IN the past 12 months, Anthony Cunningham has faced Brian Cody three times when it mattered most and — unlike so many who went before — emerged with his reputation enhanced.
There was a win, a draw and a defeat — except the draw, in last year’s All-Ireland final, still feels like the one that got away.
Memories of that September day — when Galway blew a first-half lead and an All-Ireland — forced Cunningham to spend a winter losing sleep and losing confidence… before spring returned and brought optimism with it.
And even though Galway had one of those topsy-turvy League campaigns, he isn’t worried.
Last year’s League was worse, he recalls.
“Plus, this year we weren’t fresh. We had under-21 stuff going on, club stuff, colleges, guys double-jobbing. We’re coming good now.”
Yet there is no great rush.
Laois — Galway’s opening-night date — represent the type of opposition shrewd boxing promoters come up with, when a previously unbeaten fighter is on the road back after the first loss of his career.
They’re plucky but limited and it’s patronising to suggest otherwise.
“We’re expected to win,” says Cunningham, matter-of-factly.
And yet they — and he — will be harshly judged even if they do.
Since getting the job 18 months ago, Galway have won a Leinster and a hell of a lot of respect but we are wondering if they are good enough to move onto another level.
For his part, having studied the strong elements of everyone else’s game, Cunningham has realised he has the players, and the tools, to beat anyone.
Yes, even them.
“They are outstanding. They are champions for a reason but we learnt so much from our encounters against them last summer. We beat them. We drew. When we drew, we didn’t put it away. That’s a lesson. The key is whether we can learn from our mistakes. If we can…”
If they can, they’ll be Galway’s first champions in a quarter-of-a-century: “Can you believe it is that long?” he asks.
Even in a sport where the playing pool is so shallow, the greatest lack of depth belongs to a Galwegian hurler’s soul.
Their flakiness is renowned. They’ve had the chances, had the players, but haven’t bred winners.
Cunningham’s job is to change all that.
“It is up to us really to push on. Last year was good for us, good in terms of building our confidence and experience to get the chance to play big games in Croke Park and learn all about that pressure. But it will only be good for us if we grow. We can’t stay still.
“People out there want new champions. They want Galway, Clare, Wexford, Limerick or even Cork, to re-emerge because the sport is such a fantastic game and people want variety to keep it interesting. But that’s not Kilkenny’s fault. They’re excellent.
“But even though I admire them — I wouldn’t subscribe to the view that this year’s League final [between Kilkenny and Tipperary] is a dress rehearsal for September. Anything is possible.”
This belief in the improbable has been honed over a long period of time.
As a player, he was good enough to win a couple of All-Irelands but as time passed and the legs slowed, the mind raced.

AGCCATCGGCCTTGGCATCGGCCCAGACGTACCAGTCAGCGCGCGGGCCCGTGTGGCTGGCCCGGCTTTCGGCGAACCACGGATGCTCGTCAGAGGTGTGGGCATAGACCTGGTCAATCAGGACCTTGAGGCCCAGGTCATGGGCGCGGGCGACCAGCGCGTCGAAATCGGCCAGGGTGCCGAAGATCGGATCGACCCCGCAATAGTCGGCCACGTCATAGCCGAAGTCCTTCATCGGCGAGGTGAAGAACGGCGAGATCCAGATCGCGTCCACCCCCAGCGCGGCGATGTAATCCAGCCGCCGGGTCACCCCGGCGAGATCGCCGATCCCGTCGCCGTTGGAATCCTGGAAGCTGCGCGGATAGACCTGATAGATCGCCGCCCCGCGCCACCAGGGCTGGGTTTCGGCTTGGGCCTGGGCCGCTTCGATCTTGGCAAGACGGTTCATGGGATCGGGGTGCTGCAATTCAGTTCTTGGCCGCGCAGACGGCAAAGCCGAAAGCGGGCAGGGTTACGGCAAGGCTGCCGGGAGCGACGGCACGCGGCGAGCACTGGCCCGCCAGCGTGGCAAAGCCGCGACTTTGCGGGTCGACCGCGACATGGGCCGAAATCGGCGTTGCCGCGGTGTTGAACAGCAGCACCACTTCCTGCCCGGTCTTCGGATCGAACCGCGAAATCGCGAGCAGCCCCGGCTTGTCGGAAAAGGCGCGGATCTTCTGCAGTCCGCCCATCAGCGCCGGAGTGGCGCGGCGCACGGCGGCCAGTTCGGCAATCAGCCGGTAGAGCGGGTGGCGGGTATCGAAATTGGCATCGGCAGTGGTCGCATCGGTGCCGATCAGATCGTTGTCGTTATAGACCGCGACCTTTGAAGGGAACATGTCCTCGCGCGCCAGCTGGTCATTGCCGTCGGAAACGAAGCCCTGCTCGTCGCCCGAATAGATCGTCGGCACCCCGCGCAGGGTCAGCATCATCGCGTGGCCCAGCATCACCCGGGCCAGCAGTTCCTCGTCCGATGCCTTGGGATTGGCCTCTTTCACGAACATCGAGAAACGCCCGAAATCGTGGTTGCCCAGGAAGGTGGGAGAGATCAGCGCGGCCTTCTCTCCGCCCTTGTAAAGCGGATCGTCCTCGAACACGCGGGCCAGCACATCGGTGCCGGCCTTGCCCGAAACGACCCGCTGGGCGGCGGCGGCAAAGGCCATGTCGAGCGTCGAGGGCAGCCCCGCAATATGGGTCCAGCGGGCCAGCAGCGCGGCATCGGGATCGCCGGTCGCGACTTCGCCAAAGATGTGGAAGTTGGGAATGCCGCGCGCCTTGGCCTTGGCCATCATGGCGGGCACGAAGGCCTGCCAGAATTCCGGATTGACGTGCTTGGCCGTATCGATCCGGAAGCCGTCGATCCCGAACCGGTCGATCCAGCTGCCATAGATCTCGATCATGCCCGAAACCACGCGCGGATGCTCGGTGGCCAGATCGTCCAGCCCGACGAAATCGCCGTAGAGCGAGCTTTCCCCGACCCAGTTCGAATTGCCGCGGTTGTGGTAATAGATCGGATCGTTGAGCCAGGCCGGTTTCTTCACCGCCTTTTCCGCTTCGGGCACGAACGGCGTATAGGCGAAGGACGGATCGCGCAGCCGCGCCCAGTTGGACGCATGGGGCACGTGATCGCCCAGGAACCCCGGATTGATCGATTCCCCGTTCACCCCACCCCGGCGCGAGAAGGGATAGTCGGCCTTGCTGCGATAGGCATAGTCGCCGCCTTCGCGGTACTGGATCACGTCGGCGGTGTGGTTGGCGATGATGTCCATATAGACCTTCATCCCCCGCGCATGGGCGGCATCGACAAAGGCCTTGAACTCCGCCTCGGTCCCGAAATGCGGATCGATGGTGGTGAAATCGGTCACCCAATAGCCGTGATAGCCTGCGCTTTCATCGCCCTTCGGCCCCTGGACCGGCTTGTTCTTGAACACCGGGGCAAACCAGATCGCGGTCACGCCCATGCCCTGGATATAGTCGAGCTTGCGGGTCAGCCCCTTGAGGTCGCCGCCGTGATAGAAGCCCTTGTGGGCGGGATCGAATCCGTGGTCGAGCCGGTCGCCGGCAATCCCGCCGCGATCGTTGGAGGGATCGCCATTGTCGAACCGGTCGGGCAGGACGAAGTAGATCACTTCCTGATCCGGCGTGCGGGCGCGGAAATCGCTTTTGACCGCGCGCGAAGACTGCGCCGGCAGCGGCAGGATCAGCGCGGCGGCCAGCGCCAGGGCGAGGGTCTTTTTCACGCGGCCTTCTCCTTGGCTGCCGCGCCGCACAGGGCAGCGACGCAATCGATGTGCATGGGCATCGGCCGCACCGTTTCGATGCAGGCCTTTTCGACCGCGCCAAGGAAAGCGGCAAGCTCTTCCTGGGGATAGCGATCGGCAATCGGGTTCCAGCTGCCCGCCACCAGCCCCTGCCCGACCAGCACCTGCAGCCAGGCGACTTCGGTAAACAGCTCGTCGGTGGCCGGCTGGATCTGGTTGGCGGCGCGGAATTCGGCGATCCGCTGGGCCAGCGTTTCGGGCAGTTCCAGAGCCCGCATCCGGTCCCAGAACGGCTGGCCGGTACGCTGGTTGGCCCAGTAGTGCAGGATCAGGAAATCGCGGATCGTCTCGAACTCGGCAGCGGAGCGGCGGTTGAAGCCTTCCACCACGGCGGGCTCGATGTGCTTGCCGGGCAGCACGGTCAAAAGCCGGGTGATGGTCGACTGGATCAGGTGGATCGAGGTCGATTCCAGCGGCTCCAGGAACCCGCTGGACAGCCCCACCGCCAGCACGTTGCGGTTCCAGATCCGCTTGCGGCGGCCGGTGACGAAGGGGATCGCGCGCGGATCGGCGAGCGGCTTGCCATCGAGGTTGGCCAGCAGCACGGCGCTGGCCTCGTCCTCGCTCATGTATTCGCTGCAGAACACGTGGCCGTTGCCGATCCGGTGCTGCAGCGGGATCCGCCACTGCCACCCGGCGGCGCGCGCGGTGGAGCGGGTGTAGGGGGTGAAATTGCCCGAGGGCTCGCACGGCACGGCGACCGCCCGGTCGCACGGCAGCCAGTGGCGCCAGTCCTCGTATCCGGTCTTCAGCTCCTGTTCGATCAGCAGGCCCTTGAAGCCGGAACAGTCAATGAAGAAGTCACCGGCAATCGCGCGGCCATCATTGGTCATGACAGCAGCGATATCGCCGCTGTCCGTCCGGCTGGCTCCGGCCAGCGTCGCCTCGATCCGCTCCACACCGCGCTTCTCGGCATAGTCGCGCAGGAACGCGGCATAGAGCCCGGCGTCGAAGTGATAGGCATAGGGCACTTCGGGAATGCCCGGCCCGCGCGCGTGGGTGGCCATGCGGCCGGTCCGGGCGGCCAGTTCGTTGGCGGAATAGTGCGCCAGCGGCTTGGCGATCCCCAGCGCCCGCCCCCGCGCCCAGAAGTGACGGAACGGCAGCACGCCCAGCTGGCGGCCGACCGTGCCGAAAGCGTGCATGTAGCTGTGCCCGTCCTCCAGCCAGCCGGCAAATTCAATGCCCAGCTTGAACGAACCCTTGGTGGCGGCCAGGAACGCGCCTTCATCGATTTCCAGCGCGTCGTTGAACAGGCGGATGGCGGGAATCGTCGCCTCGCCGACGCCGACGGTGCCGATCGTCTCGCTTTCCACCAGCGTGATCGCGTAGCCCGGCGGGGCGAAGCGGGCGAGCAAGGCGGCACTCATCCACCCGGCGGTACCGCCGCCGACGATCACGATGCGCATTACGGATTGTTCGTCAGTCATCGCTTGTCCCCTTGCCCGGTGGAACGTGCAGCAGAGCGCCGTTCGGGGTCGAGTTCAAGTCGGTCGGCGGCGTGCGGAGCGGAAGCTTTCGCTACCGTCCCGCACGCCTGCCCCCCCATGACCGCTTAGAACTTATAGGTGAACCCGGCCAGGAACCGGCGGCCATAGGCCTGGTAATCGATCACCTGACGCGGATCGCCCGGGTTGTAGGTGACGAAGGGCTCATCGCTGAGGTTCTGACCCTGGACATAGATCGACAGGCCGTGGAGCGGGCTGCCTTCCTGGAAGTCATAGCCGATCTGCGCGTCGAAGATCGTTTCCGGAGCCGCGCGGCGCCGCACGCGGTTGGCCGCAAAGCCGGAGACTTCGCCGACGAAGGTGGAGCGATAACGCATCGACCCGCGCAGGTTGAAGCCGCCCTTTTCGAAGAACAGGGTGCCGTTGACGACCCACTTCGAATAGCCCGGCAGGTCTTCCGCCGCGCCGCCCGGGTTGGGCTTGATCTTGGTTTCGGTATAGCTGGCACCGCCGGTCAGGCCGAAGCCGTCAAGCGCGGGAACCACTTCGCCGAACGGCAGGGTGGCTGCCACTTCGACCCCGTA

“If there is one thing I wish I could have, it would be the capacity to be 21 again,” he says. “But that can’t happen. Coaching can.”
Yet to coach at the level he is at has required a lot of sacrifice.
First, this ‘hurling fanatic’ had to get a job. St Brigids — the Roscommon footballers — were the only ones to open the door.
Two Connacht Championships enhanced his reputation, leading to a move across town, and the Westmeath border, to coach Garrycastle.
There, we began to catch a glimpse through the window of his personality, noting firstly how in the week after an Achilles operation, Cunningham took a training session on crutches before catching a train from Athlone to Galway to supervise a session with the Galway hurlers.
By now, he’d caught the eye of hurling’s community, taking Galway to an Under-21 All-Ireland — and a day he was on duty with the Garrycastle footballers.
This mixture of achievement coupled with dedication convinced the County Board he was ready for senior management.
“Anthony’s a very good man manager,” John O’Mahony, the two-time All-Ireland winning manager, who worked with him at St Brigids, says. “He wouldn’t be confrontational but he has a steely determination about him. He would listen to advice and take soundings — that was my role. He works with people as a team.”
Last winter, his work concentrated on addressing the physical deficiencies within Galway’s make-up.
The intensity of their training gave them belief that they could last the pace with anyone.
Now, though, he has to work on their minds.
“To try and challenge the greatest team of all time is where you want to be,” Cunningham says.
“I find it very enjoyable. There will always be roadblocks and issues along the way. That comes with the territory.
“But I’m happy with where we are. On reflection, we failed — as a system — to put Kilkenny away from a winning position last September. But on mature reflection, the only team who beat us was the All-Ireland champions. Our burning desire is to rectify that.”
To do so, he has worked on a new strategy to get more out of his forward line.
Like last year, Galway’s League games have been subject to rigorous video analysis, with five different cameras being positioned around the grounds to monitor movement.
New training techniques have been introduced along with new players.
They have eyes for one prize… and one team.